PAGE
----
Dickerson pressed Kerry—in an exchange curiously not included in the official State Department transcript—on how Americans should think about Putin, in light of what he was saying. His reply was that “there are still contradictions,” citing Ukraine as a remaining major challenge. In the Moscow meetings, “we worked on Ukraine. We talked at length about how we could have the full implementation of the the Minsk process, but clearly we still have sanctions in place, because of what Russia chose to do,” he reported.
But at the same time, Russia has cooperated with the U.S. on Iran negotiations, and has continued to cooperate on other issues important to us, and has offered to be helpful with respect to Yemen, Libya, and other places, Kerry continued. We live in a world which is not black and white all the time; this is not the same world as the bipolar, East-West Cold War period, he said. We don’t have the luxury of just sitting there, just pretending we’re something ideologically pure and not deal practically with issues.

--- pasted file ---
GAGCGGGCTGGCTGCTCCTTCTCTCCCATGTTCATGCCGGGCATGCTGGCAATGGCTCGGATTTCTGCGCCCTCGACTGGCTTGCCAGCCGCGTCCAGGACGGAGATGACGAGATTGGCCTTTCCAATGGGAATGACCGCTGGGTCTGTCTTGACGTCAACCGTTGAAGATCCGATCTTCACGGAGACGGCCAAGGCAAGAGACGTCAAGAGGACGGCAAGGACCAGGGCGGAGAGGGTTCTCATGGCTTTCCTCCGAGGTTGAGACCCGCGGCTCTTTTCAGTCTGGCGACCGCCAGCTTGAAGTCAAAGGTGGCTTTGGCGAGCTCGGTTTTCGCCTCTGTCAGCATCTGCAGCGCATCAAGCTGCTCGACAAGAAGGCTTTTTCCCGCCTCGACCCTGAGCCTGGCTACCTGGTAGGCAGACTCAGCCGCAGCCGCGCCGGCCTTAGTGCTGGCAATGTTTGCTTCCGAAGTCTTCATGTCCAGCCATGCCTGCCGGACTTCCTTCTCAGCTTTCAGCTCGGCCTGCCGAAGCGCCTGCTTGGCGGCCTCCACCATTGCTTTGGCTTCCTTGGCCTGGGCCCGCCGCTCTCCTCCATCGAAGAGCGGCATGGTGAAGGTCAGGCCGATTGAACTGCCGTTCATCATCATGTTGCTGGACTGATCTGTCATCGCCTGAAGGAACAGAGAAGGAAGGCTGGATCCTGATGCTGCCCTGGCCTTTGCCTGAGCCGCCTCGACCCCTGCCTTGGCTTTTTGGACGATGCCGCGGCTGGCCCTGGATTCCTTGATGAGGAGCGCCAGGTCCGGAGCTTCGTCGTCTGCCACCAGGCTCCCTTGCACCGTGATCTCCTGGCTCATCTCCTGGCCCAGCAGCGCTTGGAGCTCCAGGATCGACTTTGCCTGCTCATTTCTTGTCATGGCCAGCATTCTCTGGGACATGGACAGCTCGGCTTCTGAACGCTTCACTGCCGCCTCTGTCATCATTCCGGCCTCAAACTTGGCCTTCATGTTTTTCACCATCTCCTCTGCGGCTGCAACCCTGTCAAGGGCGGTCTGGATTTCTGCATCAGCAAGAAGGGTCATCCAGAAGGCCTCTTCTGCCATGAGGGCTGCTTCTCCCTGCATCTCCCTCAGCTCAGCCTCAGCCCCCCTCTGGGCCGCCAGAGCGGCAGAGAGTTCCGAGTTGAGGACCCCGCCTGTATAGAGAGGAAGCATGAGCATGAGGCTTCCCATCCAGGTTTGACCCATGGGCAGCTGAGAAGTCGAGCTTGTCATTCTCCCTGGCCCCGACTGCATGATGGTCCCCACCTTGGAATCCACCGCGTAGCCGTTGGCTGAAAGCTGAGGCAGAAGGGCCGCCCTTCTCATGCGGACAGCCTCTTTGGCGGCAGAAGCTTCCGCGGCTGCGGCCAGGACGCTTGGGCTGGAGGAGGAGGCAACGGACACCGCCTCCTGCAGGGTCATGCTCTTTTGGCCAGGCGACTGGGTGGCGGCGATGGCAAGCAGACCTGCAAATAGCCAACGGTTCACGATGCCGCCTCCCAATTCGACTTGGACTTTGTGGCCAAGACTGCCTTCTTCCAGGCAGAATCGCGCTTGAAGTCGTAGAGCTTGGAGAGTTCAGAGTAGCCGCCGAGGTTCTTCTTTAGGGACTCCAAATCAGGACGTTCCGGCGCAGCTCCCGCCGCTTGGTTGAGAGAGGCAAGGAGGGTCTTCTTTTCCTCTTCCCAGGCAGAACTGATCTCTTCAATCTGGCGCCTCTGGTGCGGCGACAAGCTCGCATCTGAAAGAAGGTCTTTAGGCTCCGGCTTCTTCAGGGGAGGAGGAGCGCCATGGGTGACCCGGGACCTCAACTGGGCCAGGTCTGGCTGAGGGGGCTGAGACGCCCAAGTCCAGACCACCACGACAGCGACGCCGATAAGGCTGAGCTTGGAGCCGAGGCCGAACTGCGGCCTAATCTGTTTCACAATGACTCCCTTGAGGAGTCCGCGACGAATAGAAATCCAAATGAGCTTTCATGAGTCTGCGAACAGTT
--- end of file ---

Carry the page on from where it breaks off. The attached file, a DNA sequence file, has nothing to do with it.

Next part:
For his part, Peskov was asked by Russian channel TVC on the prospects for an improvement in U.S.-Russian relations, in an interview aired on March 26 and reported by RT Sunday. He said that the Kremlin does not have any “illusions,” but “I think it is possible to say that there have been positive advances. They lie in a mutual atmosphere, because if we compare the atmosphere with what it was a year ago, then of course there is an evident desire to communicate, and there is readiness. At least now the understanding has matured that there is no alternative to dialogue in resolving issues which cannot be delayed.”